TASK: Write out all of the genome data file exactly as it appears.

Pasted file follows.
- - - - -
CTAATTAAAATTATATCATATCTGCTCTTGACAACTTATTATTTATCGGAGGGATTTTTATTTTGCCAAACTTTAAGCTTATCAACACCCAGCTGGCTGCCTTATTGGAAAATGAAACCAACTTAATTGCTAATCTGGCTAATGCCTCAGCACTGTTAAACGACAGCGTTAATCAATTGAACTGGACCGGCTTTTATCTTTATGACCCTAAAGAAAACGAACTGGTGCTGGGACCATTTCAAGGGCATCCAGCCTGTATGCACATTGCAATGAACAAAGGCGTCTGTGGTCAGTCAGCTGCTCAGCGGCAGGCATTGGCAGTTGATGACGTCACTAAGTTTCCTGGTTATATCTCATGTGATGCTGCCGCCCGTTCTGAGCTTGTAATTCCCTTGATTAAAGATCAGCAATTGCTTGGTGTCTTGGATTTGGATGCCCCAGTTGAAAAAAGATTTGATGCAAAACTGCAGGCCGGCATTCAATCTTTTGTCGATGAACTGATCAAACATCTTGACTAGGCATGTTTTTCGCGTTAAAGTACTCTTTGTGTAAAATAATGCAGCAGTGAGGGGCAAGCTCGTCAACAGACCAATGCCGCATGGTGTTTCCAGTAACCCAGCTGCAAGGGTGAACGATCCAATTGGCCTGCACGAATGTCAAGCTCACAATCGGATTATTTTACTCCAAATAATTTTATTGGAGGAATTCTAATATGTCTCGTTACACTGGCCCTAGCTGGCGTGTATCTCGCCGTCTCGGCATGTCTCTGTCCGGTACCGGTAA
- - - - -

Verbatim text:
CTAATTAAAATTATATCATATCTGCTCTTGACAACTTATTATTTATCGGAGGGATTTTTATTTTGCCAAACTTTAAGCTTATCAACACCCAGCTGGCTGCCTTATTGGAAAATGAAACCAACTTAATTGCTAATCTGGCTAATGCCTCAGCACTGTTAAACGACAGCGTTAATCAATTGAACTGGACCGGCTTTTATCTTTATGACCCTAAAGAAAACGAACTGGTGCTGGGACCATTTCAAGGGCATCCAGCCTGTATGCACATTGCAATGAACAAAGGCGTCTGTGGTCAGTCAGCTGCTCAGCGGCAGGCATTGGCAGTTGATGACGTCACTAAGTTTCCTGGTTATATCTCATGTGATGCTGCCGCCCGTTCTGAGCTTGTAATTCCCTTGATTAAAGATCAGCAATTGCTTGGTGTCTTGGATTTGGATGCCCCAGTTGAAAAAAGATTTGATGCAAAACTGCAGGCCGGCATTCAATCTTTTGTCGATGAACTGATCAAACATCTTGACTAGGCATGTTTTTCGCGTTAAAGTACTCTTTGTGTAAAATAATGCAGCAGTGAGGGGCAAGCTCGTCAACAGACCAATGCCGCATGGTGTTTCCAGTAACCCAGCTGCAAGGGTGAACGATCCAATTGGCCTGCACGAATGTCAAGCTCACAATCGGATTATTTTACTCCAAATAATTTTATTGGAGGAATTCTAATATGTCTCGTTACACTGGCCCTAGCTGGCGTGTATCTCGCCGTCTCGGCATGTCTCTGTCCGGTACCGGTAA